Washington Gov. Chris Gregoire extends state of emergency proclamation for counties east of the crest of the Cascades to ensure continued aerial firefighting support

OLYMPIA, Washington , September 18, 2012 (press release) – Gov. Chris Gregoire tonight will extend an emergency proclamation declaring a State of Emergency for all counties east of the crest of the Cascades. The proclamation ensures continued air support from Washington’s National Guard to help fight ongoing wildfires, and extends a burn ban through midnight Monday, Sept. 24th.

“Progress is being made, but we can’t let down our guard,” Gregoire said. “Across our state, we still have nearly 1,400 homes threatened by flames – and thousands of people have been asked to evacuate. I want to make sure our fire crews have every resource possible – and want to ensure we’re taking every step to prevent new fires from starting.”

Gregoire announced her decision to extend the proclamation while touring the town of Liberty in Kittitas County, where homeowners have been asked to evacuate. The town is currently threatened by the First Creek Fire burning four miles west of town, which has already caused road closures in the area.

“I am urging all families that have been asked to evacuate to find an alternative place to stay while fire crews contain the flames,” Gregoire said. “By staying in their homes – not only are people putting themselves in danger, but they’re threatening the lives of first responders who may have to go into the fire to rescue them.”

The proclamation extended today by the governor:

  • Directs state agencies and departments to utilize state resources and to do everything reasonably possible to assist affected political subdivisions in an effort to respond to and recover from the fires;
  • Orders into active state service the organized militia of Washington state to include the National Guard and the State Guard; and
  • Instructs the Washington State Emergency Operations Center to coordinate all event-related assistance to the affected areas.
Additionally, the burn ban prohibits all outdoor burning, including but not limited to:
  • Campfires
  • Bonfires
  • Residential yard debris clean-up, trash disposal, land clearing, weed abatement and agricultural burning activity
  • Ignition of fireworks.
Liquid fueled or gas-fueled stoves are permitted provided the use is conducted over a non-flammable surface and at least five feet from flammable vegetation. Charcoal grills are permitted at private residences under the same conditions.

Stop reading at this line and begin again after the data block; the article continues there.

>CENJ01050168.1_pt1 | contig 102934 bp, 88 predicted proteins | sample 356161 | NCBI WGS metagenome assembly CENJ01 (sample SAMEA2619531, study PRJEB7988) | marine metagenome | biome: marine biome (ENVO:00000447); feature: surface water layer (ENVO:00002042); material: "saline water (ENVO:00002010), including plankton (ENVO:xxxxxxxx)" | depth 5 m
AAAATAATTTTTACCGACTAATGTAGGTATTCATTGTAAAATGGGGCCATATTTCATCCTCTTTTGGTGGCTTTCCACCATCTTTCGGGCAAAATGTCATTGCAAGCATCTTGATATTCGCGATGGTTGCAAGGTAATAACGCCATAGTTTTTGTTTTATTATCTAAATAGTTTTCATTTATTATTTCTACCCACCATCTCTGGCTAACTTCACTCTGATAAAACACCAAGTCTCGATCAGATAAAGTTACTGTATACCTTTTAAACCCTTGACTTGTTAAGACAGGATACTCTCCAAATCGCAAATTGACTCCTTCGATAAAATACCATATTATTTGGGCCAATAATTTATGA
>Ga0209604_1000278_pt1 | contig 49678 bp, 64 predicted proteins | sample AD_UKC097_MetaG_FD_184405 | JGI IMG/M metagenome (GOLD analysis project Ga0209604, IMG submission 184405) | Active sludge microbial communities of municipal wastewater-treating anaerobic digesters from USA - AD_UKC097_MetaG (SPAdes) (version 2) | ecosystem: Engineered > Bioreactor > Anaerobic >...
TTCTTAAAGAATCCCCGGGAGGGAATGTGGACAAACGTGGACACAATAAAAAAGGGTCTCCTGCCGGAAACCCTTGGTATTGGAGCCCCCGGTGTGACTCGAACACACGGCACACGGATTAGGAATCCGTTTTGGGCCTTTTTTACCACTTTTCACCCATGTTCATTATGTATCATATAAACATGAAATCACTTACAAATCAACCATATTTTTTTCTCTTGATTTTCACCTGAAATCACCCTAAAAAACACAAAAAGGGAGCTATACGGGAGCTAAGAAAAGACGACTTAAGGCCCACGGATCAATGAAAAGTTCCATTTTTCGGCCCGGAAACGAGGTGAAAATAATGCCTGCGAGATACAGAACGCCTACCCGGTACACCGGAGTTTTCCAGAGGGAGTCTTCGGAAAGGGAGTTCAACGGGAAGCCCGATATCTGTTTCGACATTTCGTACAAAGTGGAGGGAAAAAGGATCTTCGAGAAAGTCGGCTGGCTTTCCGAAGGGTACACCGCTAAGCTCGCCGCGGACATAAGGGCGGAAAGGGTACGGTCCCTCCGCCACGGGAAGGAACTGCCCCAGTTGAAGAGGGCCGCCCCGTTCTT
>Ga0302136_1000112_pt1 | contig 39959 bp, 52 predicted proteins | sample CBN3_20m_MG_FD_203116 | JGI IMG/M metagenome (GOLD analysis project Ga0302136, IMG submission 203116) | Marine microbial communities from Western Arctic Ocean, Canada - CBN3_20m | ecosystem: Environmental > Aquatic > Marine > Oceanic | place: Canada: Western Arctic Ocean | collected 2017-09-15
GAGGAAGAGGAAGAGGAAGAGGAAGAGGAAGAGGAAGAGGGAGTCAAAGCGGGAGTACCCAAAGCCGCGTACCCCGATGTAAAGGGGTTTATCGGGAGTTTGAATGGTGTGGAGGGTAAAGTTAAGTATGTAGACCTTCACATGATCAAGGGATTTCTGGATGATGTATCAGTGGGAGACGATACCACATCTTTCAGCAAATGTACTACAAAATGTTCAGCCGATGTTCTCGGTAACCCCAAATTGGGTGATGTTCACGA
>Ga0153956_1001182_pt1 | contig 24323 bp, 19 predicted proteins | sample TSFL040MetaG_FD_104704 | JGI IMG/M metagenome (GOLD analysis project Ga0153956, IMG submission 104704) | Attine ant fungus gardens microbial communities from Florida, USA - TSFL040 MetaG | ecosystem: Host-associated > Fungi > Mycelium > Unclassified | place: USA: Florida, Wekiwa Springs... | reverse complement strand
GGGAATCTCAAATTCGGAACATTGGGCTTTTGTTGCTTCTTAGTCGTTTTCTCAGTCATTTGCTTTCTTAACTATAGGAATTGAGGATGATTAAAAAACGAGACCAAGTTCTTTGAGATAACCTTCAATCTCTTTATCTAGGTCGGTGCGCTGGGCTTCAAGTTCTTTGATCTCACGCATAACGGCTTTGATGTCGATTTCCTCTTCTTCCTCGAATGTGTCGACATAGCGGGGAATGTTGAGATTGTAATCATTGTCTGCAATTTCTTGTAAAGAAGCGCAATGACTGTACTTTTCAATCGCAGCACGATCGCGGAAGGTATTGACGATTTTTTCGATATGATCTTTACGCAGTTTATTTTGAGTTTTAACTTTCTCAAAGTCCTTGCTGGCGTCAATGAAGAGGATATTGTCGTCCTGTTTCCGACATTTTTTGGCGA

“With no rain in sight and dry conditions, we are in for the long haul,” said Commissioner of Public Lands Peter Goldmark. “Local, state, federal, and Canadian firefighters are working to the limit to protect life and property. We need everyone’s help to ensure that we do not have any human-caused fires in the next couple of weeks. Thank you to everyone for their help and cooperation.”

Gregoire today also extended sympathies to the family and friends of a timber faller working to contain a blaze north of Wenatchee. The contract worker became ill on the fire line yesterday afternoon. He was treated by incident medical personnel and transported to a nearby hospital. He died yesterday evening.

“My thoughts and prayers are with this man’s family tonight and the entire firefighting community” Gregoire said.

Meanwhile, Gregoire is urging Washingtonians to pay attention to air quality – as many parts of Eastern Washington are suffering from stagnant air and high pollution levels from smoke. Smoke from Eastern Washington wildfires will continue to affect communities near the fires over the next several days.

In some areas- including Wenatchee and Chelan - the air inversion and pollution levels are causing very unhealthy and hazardous air quality that could lead to aggravated respiratory problems, illness and even death for sensitive people. The worst air quality will be in the late night and morning hours because the smoke gets trapped near the ground during morning temperature inversions. Residents should take precautions by staying indoors, wearing masks if they need to go outside and check with their medical provider if they are having breathing problems.

For more information on air quality in Washington state, visit: https://fortress.wa.gov/ecy/enviwa/Default.ltr.aspx

The National Weather Service has issued a stagnant weather advisory to last through at least 5 p.m. on Wednesday for the following areas: Lewiston/Clarkston, lower Garfield and Asotin counties, the Wenatchee area, the Waterville Plateau, and the Kittitas and Yakima valleys. This includes the cities of Lewiston, Clarkston, Wenatchee, Chelan, Entiat, Cashmere, Waterville, Mansfield, Ellensburg, Thorp, Naches, Sunnyside, Toppenish and Yakima.

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